But remember, ISIS doesn’t understand nuances of Christian theology. They are not distinguishing between Catholics, Assyrians, Orthodox and Baptists. They are persecuting people who meet for worship in churches with crosses on the wall. They are exiling and executing those who at prayer time do not bow on rugs facing Mecca. They are killing people who refuse to say that Mohammad is greater than Jesus.

For the most part, the US government has remained silent about the elimination of Christianity in a place that was under American control only a few years ago. Ostensibly this is because drawing attention to the persecution there would only increase ISIS’ publicity, and make life even harder for Christians there (although it is difficult to imagine how that could possibly be the case). There are also obviously political and philosophical factors in play as well. The result though is that an entire religious group woke up last week to find a letter sprayed on their property, and then had only a day to flee for their lives or be slaughtered.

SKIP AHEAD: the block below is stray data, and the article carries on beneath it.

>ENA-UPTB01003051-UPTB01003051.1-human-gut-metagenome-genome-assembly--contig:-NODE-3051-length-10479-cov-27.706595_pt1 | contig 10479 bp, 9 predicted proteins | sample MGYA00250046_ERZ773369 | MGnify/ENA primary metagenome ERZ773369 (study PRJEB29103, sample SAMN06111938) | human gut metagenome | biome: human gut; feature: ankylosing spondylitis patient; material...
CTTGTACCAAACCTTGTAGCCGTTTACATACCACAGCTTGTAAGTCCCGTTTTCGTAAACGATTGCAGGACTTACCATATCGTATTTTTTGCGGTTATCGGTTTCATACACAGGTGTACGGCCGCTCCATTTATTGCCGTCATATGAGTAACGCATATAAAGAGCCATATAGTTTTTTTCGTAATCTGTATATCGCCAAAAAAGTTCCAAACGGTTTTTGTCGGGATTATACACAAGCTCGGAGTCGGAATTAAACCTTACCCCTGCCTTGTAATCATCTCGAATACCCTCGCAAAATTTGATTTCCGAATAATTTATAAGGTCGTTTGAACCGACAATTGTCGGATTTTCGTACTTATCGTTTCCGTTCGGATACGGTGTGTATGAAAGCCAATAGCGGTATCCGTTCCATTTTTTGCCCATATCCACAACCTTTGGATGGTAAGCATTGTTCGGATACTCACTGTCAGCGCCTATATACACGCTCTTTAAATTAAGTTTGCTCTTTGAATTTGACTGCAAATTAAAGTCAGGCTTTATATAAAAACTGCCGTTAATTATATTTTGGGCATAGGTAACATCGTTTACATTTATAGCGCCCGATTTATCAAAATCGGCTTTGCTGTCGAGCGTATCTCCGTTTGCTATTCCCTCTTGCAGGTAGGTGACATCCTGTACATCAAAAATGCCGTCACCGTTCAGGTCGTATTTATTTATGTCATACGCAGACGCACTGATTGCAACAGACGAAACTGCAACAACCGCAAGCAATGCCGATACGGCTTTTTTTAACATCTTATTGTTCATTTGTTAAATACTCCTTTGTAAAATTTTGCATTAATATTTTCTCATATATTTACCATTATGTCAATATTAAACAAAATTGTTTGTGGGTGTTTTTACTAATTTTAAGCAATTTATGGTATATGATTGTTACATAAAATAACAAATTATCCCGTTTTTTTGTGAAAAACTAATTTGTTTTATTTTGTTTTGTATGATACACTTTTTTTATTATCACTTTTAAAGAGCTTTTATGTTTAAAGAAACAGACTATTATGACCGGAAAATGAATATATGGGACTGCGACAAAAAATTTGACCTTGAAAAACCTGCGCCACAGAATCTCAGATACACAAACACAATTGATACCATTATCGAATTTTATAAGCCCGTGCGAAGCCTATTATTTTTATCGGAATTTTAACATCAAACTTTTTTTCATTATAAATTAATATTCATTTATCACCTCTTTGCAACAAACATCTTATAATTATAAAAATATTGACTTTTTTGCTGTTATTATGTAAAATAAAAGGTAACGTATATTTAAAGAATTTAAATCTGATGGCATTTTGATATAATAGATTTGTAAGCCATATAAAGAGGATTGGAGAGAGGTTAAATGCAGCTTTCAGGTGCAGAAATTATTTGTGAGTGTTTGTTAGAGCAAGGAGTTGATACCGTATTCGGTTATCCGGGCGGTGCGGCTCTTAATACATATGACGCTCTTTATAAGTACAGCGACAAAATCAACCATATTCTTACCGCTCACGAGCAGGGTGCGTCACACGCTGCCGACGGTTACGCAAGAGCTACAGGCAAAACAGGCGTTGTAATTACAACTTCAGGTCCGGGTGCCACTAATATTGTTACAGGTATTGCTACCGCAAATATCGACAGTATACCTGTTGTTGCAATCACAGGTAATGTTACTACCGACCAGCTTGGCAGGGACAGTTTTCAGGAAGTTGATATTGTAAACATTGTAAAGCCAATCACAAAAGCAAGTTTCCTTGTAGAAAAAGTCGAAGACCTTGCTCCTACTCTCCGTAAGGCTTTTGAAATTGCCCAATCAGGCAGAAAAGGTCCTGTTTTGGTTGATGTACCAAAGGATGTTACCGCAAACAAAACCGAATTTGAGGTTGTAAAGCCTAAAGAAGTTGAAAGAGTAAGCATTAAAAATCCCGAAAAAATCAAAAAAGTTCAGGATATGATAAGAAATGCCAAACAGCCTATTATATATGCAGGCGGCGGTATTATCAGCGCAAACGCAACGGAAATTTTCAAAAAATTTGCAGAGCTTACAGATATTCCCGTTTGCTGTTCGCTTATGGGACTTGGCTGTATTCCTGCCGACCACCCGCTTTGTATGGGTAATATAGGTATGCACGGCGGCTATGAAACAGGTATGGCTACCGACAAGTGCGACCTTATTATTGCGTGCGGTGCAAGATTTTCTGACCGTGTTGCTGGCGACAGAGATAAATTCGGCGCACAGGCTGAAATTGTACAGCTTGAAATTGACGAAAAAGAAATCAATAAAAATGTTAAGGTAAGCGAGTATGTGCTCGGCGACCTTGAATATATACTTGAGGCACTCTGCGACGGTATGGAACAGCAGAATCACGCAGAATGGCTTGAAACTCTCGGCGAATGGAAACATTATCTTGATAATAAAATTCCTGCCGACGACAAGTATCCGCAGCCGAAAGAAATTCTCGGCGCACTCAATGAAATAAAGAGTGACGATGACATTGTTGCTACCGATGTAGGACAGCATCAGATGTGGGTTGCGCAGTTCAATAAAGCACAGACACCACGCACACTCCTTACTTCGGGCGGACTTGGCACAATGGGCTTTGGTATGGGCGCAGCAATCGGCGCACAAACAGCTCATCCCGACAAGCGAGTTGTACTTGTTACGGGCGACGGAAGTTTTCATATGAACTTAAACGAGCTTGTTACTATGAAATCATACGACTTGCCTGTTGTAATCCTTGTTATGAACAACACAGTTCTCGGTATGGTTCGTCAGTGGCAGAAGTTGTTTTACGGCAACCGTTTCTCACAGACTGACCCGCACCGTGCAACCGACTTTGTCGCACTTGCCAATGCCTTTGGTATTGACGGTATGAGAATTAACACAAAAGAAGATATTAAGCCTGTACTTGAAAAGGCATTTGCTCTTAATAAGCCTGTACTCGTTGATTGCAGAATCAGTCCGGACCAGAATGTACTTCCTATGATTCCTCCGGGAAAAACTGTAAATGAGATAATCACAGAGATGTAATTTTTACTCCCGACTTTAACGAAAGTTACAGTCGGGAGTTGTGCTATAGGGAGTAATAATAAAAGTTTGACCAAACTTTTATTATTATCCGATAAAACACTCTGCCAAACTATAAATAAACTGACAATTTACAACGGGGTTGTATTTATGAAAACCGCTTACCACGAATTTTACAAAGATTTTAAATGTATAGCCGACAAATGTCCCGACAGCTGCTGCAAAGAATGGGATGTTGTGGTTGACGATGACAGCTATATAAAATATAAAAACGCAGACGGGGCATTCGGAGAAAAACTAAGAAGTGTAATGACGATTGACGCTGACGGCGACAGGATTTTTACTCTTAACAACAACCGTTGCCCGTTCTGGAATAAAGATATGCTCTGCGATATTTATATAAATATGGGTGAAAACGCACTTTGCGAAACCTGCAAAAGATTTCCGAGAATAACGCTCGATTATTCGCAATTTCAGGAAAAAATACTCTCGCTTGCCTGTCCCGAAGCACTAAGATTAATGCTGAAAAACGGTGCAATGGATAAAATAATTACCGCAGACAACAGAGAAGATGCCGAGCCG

What can Christians do? There are several missions organizations in Turkey that minister to these Christian refugees (like this one, for example). We can give to those groups, we can give to missionaries who are trying to reach the Muslim world, and we can train up missionaries and send them to this part of the world. We can support political strategy that can protect religious freedom. But mostly, we can grieve that part of the church is under profound and unprecedented attack, and be moved to pray that the Lord would use this for his glory.

Pray that even in this persecution, many people would come to faith in Jesus.

21 responses to “Kristallnacht: The end of Christianity in Iraq

  1. It is just crazy to me that this is the first time hearing about this. The media is more interested in petty celebrity gossip than in real life issues.